Low prevalence of depressive symptoms among stable patients on antiretroviral therapy in Johannesburg, South Africa
Background: Depression is a leading cause of disability and may be associated with decreased adherence to ART. We sought to describe the prevalence of depressive symptoms and outcomes one year after screening among patients receiving ART at a large HIV Clinic in Johannesburg, South Africa.
Methods: Adult (≥18) patients who had been on first-line ART between 6–18 months who could communicate in English were eligible. Depressive symptoms were evaluated using the Patient Health Questionnaire (PHQ)-9 and a score ≥10 indicated depression.
Results: 97 patients enrolled. Patients had been on ART for a median (IQR) of 8 (7–10) months, 61% were female, the median (IQR) age at enrollment was 38 (33–42) years, and the median (IQR) CD4 count at ART initiation was 154.5 (65–263) cells/mm3. 7 (7%) patients were found to have symptoms of depression; 4 (4%) had symptoms of moderate depression (PHQ score of 10–14) and 3 (3%) had symptoms of moderate/severe depression (PHQ score of 15–19). Women (10%) were more likely to have symptoms of depression than men (3%; prevalence difference [PD]: 7.5%; 95% confidence interval [CI]:-1.7%-16.8%); as were patients under the age of 30 (14%) compared to those 30–39 (4%; PD: -10.2; 95% CI: -29.4–9.0%) or ≥40 (9%; PD: -5.5%; -26.1%-15.2%), those with lower CD4 counts at ART initiation (<200 cells/mm3 vs ≥200 cells/mm3: 8% vs 3%; PD: 4.8%; 95% CI: -4.5%-14.0%), and those with high viral loads (>1000 copies/mL vs. <400 copies/mL: 40% vs. 5%; PD: 34.6%; 95% CI: -8.6%-77.6%). No relationship between depressive symptoms and retention in HIV care one year after screening was observed.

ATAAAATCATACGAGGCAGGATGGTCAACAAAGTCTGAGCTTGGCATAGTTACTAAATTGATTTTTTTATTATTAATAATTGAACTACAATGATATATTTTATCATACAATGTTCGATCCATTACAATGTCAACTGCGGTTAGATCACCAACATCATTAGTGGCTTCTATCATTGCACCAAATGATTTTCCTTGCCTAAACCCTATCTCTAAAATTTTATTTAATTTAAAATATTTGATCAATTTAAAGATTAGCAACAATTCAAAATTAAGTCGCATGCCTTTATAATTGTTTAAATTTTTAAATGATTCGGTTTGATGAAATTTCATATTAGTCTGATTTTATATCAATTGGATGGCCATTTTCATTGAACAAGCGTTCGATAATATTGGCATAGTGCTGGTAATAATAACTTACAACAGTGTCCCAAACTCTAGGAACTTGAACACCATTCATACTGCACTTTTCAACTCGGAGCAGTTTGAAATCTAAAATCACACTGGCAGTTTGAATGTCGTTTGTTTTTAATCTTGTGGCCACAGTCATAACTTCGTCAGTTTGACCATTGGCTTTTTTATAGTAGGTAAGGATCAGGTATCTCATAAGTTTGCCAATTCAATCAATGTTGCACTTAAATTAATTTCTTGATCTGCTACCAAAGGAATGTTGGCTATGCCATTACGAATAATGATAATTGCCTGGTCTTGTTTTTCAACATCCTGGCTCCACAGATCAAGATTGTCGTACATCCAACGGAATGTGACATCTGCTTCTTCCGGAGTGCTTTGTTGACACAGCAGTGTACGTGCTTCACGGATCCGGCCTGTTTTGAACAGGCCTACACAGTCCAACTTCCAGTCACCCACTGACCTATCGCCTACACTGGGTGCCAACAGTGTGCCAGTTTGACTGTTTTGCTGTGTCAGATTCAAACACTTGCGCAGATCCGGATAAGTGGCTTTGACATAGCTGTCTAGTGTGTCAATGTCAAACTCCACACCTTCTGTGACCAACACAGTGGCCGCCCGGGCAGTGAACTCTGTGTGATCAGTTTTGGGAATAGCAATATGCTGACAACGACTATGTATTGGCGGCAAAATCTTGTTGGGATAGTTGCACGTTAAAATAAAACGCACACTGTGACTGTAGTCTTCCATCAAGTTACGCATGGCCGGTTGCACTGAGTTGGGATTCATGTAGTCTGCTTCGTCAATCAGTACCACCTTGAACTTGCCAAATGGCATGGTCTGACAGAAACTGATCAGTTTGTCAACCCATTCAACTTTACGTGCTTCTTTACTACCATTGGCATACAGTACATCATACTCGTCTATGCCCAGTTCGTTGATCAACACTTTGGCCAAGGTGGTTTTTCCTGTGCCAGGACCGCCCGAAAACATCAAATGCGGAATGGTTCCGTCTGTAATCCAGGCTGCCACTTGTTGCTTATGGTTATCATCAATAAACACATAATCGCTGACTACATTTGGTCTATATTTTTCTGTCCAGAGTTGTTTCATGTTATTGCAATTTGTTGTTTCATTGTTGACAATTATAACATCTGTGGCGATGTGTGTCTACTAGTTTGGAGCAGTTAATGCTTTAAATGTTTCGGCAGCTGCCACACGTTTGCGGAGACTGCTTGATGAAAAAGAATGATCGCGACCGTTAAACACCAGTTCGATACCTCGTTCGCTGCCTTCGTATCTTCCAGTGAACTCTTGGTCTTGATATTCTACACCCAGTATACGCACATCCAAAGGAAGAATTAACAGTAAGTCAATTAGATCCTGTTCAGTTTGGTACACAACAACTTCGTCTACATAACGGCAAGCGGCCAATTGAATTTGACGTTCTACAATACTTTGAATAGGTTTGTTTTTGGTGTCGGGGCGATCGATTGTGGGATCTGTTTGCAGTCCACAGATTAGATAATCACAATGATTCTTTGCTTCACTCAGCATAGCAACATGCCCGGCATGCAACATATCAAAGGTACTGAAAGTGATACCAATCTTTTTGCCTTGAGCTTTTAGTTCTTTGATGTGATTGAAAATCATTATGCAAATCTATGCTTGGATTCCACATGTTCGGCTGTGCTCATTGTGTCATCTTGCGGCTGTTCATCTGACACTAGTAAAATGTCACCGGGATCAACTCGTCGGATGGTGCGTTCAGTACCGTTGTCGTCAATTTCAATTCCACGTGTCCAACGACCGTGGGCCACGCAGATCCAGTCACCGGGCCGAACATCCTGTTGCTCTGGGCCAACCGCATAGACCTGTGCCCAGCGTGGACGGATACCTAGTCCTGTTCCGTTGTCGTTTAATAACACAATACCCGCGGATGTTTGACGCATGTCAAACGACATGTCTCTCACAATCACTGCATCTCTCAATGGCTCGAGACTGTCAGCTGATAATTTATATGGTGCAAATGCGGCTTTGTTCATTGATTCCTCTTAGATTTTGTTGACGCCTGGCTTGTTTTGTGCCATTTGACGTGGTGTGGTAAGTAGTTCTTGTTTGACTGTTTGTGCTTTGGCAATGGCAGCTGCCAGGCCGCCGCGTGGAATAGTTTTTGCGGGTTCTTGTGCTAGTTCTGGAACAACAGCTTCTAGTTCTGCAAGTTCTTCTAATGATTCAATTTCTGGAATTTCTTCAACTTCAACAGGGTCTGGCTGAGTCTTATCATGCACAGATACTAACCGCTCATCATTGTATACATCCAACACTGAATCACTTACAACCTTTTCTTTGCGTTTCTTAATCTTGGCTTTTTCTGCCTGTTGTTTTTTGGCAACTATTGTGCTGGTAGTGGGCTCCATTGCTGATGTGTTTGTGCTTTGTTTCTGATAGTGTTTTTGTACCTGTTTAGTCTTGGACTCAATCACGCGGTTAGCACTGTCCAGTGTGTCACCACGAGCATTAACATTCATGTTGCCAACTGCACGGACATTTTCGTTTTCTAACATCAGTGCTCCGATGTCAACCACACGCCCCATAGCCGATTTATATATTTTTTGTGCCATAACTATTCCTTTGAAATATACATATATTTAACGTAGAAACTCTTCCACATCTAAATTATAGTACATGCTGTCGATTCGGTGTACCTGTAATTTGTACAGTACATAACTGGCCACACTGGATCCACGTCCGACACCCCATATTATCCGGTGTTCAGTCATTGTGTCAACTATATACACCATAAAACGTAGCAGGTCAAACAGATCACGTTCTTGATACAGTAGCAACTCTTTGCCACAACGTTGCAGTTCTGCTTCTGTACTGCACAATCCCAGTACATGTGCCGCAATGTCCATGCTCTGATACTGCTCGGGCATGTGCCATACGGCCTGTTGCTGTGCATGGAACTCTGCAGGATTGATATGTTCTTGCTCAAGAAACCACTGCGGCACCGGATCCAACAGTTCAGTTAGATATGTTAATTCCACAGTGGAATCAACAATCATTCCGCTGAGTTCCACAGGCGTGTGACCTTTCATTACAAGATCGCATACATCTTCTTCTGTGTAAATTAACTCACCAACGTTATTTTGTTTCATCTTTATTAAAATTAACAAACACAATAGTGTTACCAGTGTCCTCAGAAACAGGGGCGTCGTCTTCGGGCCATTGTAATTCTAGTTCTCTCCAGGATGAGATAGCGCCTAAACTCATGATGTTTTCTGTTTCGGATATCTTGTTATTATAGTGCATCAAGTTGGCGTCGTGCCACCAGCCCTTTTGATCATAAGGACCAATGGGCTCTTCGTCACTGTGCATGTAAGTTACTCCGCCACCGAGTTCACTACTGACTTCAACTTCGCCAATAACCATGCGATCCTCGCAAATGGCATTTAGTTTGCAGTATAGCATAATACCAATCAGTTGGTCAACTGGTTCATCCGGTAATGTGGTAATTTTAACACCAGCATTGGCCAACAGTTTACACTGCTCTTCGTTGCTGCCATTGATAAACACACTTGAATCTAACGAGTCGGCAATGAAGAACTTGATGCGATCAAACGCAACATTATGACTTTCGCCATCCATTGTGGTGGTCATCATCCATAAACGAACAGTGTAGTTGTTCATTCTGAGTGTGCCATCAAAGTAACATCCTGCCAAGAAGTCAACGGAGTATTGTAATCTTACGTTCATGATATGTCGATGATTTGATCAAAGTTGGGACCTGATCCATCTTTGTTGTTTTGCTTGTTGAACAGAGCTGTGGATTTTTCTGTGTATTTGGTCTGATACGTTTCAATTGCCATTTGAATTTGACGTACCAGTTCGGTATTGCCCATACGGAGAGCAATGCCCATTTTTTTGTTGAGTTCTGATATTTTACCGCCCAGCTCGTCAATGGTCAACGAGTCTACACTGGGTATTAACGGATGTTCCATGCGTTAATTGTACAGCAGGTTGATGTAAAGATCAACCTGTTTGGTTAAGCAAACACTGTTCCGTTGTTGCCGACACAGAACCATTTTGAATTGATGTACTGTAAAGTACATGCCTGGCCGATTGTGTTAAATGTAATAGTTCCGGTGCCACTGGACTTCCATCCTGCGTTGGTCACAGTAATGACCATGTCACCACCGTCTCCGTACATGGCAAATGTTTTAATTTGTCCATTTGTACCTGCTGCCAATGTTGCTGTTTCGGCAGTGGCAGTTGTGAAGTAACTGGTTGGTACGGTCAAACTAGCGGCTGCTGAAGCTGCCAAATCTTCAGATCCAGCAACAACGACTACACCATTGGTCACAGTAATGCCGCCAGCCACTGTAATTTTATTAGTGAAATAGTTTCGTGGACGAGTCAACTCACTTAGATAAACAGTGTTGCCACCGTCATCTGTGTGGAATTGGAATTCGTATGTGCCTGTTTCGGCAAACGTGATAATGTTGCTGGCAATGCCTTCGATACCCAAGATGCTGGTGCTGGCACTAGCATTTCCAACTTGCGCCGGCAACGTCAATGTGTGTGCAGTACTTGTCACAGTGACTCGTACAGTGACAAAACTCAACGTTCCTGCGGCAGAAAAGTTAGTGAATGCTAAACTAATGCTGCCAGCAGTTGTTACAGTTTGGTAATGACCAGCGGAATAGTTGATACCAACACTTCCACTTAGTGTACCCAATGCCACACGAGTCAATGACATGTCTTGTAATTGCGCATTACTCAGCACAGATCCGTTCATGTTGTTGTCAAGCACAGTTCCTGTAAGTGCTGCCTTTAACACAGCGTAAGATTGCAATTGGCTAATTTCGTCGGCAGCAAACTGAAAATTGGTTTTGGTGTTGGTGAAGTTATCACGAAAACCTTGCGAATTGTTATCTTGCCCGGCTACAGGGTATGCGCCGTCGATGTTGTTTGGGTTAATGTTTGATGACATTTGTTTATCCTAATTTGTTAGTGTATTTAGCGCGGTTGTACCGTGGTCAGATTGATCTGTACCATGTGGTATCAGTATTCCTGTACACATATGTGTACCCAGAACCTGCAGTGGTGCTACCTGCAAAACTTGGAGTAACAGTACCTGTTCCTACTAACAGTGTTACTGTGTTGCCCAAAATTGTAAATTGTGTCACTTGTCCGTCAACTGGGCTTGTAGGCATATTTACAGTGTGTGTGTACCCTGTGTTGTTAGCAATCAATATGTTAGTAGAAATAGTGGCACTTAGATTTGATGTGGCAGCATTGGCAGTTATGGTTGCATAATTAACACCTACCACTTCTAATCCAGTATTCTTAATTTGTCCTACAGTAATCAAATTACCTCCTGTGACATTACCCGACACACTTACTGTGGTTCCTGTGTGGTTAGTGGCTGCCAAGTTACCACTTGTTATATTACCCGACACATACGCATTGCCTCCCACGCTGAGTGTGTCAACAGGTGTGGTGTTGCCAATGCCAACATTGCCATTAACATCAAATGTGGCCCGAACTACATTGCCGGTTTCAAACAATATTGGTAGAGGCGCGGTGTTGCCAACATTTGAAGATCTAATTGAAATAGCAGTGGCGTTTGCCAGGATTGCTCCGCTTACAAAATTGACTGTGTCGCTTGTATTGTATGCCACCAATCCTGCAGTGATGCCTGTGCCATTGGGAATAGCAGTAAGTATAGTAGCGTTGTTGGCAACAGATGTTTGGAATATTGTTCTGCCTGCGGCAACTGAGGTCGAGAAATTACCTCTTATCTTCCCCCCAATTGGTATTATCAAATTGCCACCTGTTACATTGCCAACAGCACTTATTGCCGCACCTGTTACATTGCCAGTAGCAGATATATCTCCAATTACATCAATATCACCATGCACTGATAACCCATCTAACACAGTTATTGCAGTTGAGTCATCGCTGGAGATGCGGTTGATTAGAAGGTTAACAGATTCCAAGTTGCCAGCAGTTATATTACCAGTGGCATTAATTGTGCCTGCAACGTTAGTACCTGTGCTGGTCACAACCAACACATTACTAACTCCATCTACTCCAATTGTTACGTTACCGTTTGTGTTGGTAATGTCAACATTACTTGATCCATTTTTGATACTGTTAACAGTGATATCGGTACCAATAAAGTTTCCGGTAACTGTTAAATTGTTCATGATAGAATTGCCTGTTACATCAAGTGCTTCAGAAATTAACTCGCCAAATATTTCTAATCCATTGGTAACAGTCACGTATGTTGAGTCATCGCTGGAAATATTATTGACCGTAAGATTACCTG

Conclusions: We found a lower prevalence of depressive symptoms compared to findings from other HIV-positive populations in South Africa but more than one-third of patients with an elevated viral load had evidence of depression. Further research on the relationship between depression, adherence, and viral failure is warranted as this may present an opportunity for early interventions to improve treatment outcomes and reduce the need for second-line treatment.